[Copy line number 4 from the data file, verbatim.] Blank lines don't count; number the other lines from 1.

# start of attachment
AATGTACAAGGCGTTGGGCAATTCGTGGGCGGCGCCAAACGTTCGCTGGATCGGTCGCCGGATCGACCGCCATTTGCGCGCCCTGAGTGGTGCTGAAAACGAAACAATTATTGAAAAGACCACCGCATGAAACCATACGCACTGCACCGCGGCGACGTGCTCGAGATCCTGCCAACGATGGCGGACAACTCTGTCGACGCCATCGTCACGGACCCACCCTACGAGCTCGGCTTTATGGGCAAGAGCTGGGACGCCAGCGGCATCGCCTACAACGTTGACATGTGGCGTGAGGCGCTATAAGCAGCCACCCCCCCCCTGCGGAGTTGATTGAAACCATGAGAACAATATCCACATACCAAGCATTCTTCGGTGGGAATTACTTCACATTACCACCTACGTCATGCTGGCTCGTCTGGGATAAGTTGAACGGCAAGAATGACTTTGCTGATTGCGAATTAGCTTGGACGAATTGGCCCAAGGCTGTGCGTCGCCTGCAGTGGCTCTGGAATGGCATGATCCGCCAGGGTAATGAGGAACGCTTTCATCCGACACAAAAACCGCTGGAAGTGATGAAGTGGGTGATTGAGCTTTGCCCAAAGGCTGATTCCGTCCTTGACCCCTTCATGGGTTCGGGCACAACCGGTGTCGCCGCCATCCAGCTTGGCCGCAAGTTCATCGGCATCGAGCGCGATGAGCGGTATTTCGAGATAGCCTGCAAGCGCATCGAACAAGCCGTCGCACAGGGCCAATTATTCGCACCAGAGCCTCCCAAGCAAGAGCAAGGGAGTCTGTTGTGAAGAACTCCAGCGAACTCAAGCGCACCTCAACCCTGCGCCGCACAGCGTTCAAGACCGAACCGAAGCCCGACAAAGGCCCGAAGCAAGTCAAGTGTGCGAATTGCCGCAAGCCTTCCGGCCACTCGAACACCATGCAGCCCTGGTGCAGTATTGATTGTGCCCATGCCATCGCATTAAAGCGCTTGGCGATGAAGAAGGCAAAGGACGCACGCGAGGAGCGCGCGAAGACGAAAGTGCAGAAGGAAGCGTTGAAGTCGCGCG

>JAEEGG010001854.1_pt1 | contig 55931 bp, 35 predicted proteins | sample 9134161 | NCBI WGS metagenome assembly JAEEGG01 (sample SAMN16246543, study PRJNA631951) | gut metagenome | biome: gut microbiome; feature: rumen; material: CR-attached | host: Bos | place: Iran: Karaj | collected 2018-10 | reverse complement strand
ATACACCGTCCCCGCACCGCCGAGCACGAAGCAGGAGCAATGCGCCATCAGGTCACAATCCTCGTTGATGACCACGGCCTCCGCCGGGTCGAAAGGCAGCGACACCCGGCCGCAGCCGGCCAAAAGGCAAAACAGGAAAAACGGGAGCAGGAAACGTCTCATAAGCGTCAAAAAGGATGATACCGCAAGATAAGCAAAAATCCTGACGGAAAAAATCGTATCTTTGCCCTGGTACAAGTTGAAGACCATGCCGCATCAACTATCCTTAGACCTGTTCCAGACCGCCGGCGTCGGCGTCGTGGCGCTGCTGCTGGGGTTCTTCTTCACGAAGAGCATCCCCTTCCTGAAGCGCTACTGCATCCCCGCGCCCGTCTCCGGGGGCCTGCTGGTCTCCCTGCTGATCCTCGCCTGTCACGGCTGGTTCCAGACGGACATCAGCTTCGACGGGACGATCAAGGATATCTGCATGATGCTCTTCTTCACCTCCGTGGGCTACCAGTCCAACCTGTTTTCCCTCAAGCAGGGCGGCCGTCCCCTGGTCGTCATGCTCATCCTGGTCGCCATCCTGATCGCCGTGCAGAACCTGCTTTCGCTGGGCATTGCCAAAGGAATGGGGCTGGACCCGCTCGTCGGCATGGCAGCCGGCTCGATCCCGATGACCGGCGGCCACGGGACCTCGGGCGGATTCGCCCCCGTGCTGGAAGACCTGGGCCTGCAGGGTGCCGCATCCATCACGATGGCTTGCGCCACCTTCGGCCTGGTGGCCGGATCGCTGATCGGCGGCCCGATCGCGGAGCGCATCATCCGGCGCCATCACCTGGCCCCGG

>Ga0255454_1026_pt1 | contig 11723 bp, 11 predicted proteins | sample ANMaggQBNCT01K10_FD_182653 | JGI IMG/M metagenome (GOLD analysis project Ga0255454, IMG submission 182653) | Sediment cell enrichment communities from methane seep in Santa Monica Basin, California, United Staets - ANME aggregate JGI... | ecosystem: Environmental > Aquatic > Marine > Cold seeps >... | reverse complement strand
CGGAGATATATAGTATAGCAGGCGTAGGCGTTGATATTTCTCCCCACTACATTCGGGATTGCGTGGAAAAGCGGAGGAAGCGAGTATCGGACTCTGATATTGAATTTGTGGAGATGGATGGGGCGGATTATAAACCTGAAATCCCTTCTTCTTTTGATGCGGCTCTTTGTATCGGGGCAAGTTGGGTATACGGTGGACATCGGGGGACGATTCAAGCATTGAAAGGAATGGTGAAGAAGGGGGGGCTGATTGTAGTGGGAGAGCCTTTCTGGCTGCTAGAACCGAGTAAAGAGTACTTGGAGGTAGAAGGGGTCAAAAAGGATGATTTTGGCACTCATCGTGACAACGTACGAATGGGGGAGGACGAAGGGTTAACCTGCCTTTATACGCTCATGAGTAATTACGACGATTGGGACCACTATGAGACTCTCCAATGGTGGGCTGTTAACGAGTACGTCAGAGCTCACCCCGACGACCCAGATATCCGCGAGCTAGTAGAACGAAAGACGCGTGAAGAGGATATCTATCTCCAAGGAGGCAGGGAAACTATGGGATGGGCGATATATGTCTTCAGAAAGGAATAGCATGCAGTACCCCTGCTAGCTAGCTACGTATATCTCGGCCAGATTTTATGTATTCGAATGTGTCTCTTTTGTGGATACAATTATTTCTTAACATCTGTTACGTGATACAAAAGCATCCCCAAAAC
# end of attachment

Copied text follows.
>Ga0255454_1026_pt1 | contig 11723 bp, 11 predicted proteins | sample ANMaggQBNCT01K10_FD_182653 | JGI IMG/M metagenome (GOLD analysis project Ga0255454, IMG submission 182653) | Sediment cell enrichment communities from methane seep in Santa Monica Basin, California, United Staets - ANME aggregate JGI... | ecosystem: Environmental > Aquatic > Marine > Cold seeps >... | reverse complement strand